There are advances happening every day with 3D printing, such as medical solutions, shoes and other apparel, houses and even food. 3D Printing has quickly changed our way of living with its unexpected uses.
As we move deeper into the Industry 4.0 era, advancements in automation, artificial intelligence, machine learning, cloud computing and big data play an increasingly important role in how factories operate.
Additive manufacturing represents a seachange for the manufacturing sector. In many cases, 3D printing has resulted in an immediate, cost-effective solution to an issue. More importantly, it has resulted in a complete re-engineering of parts, so that they are now better suited for the dedicated function they are intended to serve.
Eventually, 3D scanners and 3D printers are likely to become one solution, similar to how 2D scanners have now been integrated into 2D printers.
Although some manufacturing leaders and their employees are hesitant to embrace new technology and hardware on the job site, these innovations are here to stay. Those who adapt to these new standards sooner rather than later will be ready to tackle Industry 4.0 and reap all the benefits it has to offer.
We are in the midst of a major shift that is redefining how our manufacturing processes and industry operate. The amount of data collected from connected, digital devices is growing exponentially, enabling more robust business insights.
A lot has already been said about Smart Manufacturing. In the end, it's a good starting point to assess where you and your manufacturing organization are today. What have you done, what should your next steps be?
The marriage of 3-D printing and the aerospace industry is a shining example of a relationship that's mutually beneficial. While it was the innovations of top aerospace manufacturers that ultimately led to today's interest in 3-D printing, it's these same designers and engineers who are now pushing the limits of current technology.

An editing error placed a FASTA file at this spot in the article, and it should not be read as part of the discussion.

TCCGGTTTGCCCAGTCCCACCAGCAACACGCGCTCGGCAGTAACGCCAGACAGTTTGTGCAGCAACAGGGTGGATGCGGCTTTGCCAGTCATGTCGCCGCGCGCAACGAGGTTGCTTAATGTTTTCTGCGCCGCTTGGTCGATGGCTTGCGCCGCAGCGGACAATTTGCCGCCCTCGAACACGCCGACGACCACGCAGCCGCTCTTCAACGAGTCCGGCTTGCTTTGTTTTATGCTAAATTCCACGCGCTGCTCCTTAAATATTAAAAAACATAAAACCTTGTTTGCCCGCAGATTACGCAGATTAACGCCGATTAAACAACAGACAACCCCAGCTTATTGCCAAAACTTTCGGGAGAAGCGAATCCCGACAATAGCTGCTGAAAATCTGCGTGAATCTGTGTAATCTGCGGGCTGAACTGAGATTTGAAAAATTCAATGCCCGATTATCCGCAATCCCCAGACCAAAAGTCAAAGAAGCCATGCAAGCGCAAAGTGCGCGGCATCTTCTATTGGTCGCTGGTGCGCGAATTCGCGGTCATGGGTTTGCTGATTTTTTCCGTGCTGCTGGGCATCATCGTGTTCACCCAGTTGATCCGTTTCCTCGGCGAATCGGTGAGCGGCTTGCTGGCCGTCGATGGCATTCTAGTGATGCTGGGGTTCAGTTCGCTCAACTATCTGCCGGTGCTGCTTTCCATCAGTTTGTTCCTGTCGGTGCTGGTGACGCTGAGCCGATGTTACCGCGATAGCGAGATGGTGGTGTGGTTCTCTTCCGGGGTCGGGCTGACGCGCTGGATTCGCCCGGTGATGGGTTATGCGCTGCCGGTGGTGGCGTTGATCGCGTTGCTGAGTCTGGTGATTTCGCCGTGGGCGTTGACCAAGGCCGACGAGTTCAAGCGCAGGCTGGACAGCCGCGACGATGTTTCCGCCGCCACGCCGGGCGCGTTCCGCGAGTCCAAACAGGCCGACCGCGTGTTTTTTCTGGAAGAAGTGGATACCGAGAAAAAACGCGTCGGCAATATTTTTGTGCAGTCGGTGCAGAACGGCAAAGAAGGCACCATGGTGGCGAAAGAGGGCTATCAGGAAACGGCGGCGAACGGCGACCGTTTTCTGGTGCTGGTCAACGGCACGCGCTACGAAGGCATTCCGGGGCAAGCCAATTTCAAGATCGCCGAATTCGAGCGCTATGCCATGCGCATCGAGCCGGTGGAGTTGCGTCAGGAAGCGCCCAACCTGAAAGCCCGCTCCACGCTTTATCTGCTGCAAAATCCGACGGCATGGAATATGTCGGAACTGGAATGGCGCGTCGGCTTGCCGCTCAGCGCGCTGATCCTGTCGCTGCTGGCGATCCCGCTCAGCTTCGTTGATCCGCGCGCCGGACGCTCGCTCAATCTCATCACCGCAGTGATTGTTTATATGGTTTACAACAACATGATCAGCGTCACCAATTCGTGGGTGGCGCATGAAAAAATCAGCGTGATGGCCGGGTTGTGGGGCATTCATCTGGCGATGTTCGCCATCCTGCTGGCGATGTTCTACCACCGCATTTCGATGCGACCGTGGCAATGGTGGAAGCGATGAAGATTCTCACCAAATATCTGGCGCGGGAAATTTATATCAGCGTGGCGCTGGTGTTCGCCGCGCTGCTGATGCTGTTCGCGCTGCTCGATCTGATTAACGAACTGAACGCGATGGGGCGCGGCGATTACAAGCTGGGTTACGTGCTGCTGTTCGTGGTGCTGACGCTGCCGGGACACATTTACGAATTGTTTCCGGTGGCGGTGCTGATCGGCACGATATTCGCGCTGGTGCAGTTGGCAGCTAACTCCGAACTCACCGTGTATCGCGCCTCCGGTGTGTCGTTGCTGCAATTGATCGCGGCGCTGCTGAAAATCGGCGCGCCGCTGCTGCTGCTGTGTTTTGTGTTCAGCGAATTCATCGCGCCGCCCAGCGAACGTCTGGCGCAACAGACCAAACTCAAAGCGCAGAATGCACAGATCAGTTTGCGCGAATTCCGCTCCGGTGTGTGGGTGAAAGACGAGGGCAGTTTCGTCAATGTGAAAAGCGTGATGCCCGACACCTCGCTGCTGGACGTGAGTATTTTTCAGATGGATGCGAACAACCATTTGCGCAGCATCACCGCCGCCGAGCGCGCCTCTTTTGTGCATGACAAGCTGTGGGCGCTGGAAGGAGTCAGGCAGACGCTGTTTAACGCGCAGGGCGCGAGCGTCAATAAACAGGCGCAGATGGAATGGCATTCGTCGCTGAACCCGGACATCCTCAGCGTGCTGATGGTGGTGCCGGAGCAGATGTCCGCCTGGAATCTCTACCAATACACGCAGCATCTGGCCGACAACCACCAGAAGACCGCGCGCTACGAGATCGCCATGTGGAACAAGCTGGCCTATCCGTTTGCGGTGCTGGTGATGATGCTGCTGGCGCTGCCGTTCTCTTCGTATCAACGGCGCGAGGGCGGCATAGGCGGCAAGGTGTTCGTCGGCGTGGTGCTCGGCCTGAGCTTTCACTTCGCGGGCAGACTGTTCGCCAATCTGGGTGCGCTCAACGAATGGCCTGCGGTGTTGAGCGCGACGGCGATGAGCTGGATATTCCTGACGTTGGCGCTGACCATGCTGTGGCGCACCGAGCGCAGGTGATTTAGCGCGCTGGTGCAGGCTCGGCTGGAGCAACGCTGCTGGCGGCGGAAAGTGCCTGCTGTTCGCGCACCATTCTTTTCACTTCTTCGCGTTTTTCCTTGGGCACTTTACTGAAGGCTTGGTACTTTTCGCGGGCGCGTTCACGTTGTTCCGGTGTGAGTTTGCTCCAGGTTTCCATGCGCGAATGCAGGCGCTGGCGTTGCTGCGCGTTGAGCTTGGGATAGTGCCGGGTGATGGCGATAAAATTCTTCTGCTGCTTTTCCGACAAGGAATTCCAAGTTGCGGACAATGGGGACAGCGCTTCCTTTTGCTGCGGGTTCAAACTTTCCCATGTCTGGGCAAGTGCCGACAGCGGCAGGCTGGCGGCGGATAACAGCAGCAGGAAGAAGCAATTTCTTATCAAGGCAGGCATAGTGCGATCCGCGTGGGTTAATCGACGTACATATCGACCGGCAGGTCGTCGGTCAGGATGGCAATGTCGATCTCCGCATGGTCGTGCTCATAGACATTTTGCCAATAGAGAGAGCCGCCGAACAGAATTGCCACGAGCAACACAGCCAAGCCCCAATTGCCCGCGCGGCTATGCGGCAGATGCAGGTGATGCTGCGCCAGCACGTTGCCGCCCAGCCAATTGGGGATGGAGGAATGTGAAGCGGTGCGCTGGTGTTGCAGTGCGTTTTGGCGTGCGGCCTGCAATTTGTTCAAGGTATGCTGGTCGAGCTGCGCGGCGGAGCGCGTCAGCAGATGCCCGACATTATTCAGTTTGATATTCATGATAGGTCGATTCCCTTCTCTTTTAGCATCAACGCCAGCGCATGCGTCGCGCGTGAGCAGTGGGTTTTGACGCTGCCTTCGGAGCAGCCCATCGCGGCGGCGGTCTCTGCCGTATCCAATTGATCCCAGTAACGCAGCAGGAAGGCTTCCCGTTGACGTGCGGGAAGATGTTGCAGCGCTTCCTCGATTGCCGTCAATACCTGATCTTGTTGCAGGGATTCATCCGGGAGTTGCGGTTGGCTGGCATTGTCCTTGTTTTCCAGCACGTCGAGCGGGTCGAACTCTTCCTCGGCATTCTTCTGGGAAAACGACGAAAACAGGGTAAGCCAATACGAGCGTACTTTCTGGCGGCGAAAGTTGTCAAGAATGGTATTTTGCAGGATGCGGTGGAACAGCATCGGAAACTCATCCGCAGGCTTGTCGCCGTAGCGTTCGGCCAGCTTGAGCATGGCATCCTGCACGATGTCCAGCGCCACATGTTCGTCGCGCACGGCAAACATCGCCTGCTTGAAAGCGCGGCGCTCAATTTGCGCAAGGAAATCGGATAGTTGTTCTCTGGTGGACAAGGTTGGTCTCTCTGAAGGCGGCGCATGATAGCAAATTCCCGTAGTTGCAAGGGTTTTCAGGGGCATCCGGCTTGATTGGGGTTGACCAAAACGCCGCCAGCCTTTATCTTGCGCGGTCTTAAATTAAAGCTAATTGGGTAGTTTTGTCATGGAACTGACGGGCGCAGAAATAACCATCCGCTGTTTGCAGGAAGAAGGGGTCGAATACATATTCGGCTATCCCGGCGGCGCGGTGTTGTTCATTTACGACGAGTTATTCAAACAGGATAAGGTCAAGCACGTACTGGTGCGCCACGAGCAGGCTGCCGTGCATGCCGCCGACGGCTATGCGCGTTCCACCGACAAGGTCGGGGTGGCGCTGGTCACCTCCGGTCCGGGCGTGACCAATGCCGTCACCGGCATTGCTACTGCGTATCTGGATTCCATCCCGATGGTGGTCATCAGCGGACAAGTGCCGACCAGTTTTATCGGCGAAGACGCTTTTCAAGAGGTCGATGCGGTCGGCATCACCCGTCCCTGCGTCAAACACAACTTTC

Many companies have made significant investment in control systems that look at individual types of machines. But a single process may use many different machines that speak different languages and have different control requirements.
By connecting their factories all over the world, manufacturers can see the entire operation. They can make updates in real-time. They have vision into which plants are running efficiently or where there are production issues.
IIoT-ready Human Machine Interfaces (HMIs) allow manufacturers to take data from the floor and share it with a local or cloud-based server, where it can be used company-wide, regardless of the user's location. The translation of machine data to actionable information allows companies to make cost-saving decisions and allocate resources more appropriately.
As a result of the current government administration and the increased desire for products made in America, we're going to continue to see a sizeable infrastructure investment in the industry.
Manufacturing in the US isn't dying-It's getting smarter
3D printed plane parts will improve the efficiency and performance of planes, including making them significantly lighter in weight, as well as lead to new design features that will be simpler and more intricate than the planes we fly in today.
Vicki Holt of Proto Labs via The Huffington Post: It wasn’t long ago that 3D printing was one of the buzziest technologies around. We watched as a 3D printer recreated a bust of Stephen Colbert on TV. We heard from industry analysts who were bullish on adoption of the technology. We imagined a future with a 3D printer in every home when major retailers began selling them online and in stores. Fast forward to today. The potential of 3D printing remains enormous. Global spend on the technology is expected to climb from $11 billion in 2015 to nearly $27 billion in 2019. But with all of the early excitement now behind us, where does 3D printing stand today? And where will it go in the future? It can be summed up in three key developments. Cont'd...
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